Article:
Martin Amis R. I. P. (1949-2023)

Novelist and critic Martin Amis has died at the age of 73. Dwight Garner, a book critic of the New York Times, opens that paper’s obituary with this:

Martin Amis, whose caustic, erudite and bleakly comic novels redefined British fiction in the 1980s and ’90s with their sharp appraisal of tabloid culture and consumer excess, and whose private life made him tabloid fodder himself, died on Friday at his home in Lake Worth, Fla. He was 73.

His wife, the writer Isabel Fonseca, said the cause was esophageal cancer — the same disease that killed his close friend and fellow writer Christopher Hitchens in 2011.

Mr. Amis published 15 novels, a well-regarded memoir (“Experience,” in 2000), works of nonfiction, and collections of essays and short stories. In his later work he investigated Stalin’s atrocities, the war on terror and the legacy of the Holocaust.

He is best known for his so-called London trilogy of novels — “Money: A Suicide Note” (1985), “London Fields” (1990) and “The Information” (1995) — which remain, along with his memoir, his most representative and admired work.

The tone of these novels was bright, bristling and profane. “What I’ve tried to do is to create a high style to describe low things: the whole world of fast food, sex shows, nude mags,” Mr. Amis told The New York Times Book Review in a 1985 interview. “I’m often accused of concentrating on the pungent, rebarbative side of life in my books, but I feel I’m rather sentimental about it. Anyone who reads the tabloid papers will rub up against much greater horrors than I describe.”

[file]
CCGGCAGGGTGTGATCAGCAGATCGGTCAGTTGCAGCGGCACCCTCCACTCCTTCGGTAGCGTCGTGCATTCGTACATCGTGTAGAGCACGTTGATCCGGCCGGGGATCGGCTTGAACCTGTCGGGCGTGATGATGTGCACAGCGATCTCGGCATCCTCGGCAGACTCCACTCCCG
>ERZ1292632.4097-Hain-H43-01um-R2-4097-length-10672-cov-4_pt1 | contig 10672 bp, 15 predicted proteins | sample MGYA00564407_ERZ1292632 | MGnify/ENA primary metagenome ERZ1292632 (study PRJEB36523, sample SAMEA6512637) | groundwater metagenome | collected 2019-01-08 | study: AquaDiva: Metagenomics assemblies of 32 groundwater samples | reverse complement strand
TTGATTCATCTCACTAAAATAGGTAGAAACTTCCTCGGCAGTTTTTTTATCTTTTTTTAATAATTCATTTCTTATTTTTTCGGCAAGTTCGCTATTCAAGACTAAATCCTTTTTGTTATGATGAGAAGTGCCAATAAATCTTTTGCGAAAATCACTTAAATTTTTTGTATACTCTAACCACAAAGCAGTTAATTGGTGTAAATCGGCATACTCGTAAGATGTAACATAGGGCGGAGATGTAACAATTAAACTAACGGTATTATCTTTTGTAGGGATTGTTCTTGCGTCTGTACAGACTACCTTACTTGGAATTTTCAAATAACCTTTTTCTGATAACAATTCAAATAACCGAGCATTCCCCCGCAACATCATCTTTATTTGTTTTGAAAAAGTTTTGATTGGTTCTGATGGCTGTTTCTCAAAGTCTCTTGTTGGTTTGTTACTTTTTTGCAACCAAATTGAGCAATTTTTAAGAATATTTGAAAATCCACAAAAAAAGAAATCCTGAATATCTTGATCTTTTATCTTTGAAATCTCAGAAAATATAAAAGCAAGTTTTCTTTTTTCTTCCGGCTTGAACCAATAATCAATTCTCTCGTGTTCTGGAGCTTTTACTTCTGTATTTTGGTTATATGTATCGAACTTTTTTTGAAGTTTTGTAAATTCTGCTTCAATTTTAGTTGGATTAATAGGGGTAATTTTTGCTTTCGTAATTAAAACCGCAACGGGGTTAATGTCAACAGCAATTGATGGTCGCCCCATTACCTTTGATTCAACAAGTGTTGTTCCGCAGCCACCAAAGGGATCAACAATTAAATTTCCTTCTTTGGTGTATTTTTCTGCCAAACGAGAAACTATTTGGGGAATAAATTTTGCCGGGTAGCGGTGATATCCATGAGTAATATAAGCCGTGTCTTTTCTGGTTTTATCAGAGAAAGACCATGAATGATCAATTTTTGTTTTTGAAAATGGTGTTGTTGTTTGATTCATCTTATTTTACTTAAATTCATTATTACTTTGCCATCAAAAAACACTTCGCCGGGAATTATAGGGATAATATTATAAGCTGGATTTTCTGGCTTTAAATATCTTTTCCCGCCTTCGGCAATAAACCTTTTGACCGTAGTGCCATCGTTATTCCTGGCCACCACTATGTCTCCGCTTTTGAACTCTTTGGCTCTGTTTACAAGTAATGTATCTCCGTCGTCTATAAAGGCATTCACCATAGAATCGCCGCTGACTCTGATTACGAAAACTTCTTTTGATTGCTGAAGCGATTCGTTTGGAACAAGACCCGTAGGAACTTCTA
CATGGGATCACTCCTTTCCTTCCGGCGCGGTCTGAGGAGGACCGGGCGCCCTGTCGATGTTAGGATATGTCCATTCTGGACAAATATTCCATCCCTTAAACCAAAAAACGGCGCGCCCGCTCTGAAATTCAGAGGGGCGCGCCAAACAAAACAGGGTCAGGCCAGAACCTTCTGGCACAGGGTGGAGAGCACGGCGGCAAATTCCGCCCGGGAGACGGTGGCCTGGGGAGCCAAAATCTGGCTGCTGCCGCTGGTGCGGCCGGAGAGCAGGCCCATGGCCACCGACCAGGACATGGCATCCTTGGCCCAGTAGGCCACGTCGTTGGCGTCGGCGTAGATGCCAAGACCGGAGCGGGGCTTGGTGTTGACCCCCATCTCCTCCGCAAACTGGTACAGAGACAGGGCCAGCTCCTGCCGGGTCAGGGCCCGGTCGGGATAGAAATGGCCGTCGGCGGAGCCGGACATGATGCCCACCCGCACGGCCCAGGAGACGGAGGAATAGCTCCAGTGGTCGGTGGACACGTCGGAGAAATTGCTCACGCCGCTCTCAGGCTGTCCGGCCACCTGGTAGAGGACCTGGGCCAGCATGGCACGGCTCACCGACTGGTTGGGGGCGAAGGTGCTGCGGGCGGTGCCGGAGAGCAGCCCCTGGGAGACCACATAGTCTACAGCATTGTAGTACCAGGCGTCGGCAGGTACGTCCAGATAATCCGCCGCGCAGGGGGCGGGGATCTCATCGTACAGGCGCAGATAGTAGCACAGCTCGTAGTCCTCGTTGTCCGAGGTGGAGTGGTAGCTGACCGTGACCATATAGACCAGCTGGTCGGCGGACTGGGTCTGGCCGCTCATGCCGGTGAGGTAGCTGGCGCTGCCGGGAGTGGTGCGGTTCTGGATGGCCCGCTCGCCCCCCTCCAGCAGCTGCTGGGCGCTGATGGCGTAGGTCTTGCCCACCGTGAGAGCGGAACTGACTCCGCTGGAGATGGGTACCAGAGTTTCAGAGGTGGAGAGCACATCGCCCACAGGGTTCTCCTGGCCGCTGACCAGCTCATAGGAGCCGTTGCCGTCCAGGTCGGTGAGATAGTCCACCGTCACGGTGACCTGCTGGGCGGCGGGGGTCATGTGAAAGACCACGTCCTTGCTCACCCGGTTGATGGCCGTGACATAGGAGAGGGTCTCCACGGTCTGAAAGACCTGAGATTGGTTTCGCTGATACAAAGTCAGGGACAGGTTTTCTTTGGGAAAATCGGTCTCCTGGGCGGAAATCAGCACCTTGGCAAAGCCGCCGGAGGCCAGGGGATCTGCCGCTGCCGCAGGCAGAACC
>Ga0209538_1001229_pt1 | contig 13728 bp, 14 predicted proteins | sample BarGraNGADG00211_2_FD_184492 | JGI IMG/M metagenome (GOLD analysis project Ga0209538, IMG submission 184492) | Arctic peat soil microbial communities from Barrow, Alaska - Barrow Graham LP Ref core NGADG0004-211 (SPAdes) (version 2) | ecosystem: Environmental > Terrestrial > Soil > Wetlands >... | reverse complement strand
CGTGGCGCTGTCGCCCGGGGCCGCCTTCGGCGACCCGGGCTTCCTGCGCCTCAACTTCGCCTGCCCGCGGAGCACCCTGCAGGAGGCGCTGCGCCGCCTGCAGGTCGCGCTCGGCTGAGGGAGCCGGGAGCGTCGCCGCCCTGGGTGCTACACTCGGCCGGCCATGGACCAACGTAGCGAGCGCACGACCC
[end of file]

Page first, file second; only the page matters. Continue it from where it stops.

Mr. Amis’s literary heroes — he called them his “Twin Peaks” — were Vladimir Nabokov and Saul Bellow, and critics located in his work both Nabokov’s gift for wordplay and gamesmanship and Bellow’s exuberance and brio…

He moved to the US in 2011 settling in Cobble Hill, Brooklyn with his wife and children:

In America, he was happy to escape what he called “the cruising hostility” of the English press. He became an almost avuncular figure in Brooklyn, regularly seen walking his daughters to school. No longer the upstart, Mr. Amis himself inspired a younger generation of writers, including Zadie Smith and Will Self…

The obituary concludes:

…Mortality was long a theme in Mr. Amis’s work. In “The Information,” he wrote: “Every morning we leave more in the bed: certainty, vigor, past loves. And hair, and skin: dead cells. This ancient detritus was nonetheless one move ahead of you, making its humorless own arrangements to rejoin the cosmos.

He might have been speaking of himself in that novel when he wrote of one of its dueling writers: “He didn’t want to please his readers. He wanted to stretch them until they twanged.”

This comment was also posted by the NYTimes following the obituary. It was submitted by Susan Fitzwater: